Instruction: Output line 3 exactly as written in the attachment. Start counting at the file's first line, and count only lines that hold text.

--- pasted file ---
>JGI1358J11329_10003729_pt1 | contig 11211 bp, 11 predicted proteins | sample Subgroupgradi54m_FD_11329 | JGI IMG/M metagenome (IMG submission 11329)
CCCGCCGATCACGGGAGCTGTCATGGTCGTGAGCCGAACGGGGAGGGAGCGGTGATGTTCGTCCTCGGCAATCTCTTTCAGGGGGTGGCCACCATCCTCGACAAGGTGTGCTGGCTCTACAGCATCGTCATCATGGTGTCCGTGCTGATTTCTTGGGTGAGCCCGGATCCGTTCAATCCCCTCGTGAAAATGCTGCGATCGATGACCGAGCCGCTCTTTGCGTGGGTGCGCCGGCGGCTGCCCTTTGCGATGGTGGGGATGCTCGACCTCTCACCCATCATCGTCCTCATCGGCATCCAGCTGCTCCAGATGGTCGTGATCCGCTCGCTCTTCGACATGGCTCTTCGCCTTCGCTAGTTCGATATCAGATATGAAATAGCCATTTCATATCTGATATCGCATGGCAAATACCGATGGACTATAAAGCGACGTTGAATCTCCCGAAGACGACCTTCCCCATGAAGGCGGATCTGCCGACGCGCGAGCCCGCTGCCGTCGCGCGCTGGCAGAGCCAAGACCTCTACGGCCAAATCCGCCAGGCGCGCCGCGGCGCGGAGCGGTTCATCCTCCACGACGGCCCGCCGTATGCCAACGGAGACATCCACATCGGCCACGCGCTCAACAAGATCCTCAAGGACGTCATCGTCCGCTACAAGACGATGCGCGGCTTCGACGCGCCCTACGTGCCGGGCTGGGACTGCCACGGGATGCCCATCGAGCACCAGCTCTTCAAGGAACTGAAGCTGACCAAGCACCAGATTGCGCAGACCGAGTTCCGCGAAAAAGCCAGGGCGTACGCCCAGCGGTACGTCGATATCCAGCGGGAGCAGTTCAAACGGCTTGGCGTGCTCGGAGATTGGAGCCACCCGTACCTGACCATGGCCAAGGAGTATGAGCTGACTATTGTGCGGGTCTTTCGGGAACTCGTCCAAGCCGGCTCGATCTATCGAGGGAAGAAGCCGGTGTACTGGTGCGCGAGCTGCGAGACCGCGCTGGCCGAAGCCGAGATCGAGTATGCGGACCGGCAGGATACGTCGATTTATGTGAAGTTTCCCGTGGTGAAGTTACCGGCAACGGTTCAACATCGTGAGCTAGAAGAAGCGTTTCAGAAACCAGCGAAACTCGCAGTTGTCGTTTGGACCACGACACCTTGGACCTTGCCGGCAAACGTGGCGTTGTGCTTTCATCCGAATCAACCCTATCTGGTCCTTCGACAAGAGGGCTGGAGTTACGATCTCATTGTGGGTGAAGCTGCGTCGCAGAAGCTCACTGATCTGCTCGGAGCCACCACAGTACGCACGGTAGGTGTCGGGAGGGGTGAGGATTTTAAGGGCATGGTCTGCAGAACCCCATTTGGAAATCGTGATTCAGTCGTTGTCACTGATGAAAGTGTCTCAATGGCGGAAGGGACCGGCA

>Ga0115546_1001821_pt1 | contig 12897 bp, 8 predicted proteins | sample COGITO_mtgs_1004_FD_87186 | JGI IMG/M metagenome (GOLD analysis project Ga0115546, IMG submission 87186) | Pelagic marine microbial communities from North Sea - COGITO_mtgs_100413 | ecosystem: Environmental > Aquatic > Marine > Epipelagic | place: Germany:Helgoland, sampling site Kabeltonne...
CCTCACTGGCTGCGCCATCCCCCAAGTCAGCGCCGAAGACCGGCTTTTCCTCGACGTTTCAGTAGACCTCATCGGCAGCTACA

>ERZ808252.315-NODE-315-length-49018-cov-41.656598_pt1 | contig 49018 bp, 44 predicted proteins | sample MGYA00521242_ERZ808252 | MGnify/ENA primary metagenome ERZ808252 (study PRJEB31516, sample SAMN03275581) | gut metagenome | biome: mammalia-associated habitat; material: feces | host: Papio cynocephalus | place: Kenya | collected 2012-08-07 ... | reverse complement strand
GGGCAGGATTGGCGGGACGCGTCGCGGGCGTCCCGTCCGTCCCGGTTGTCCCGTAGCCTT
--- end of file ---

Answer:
>Ga0115546_1001821_pt1 | contig 12897 bp, 8 predicted proteins | sample COGITO_mtgs_1004_FD_87186 | JGI IMG/M metagenome (GOLD analysis project Ga0115546, IMG submission 87186) | Pelagic marine microbial communities from North Sea - COGITO_mtgs_100413 | ecosystem: Environmental > Aquatic > Marine > Epipelagic | place: Germany:Helgoland, sampling site Kabeltonne...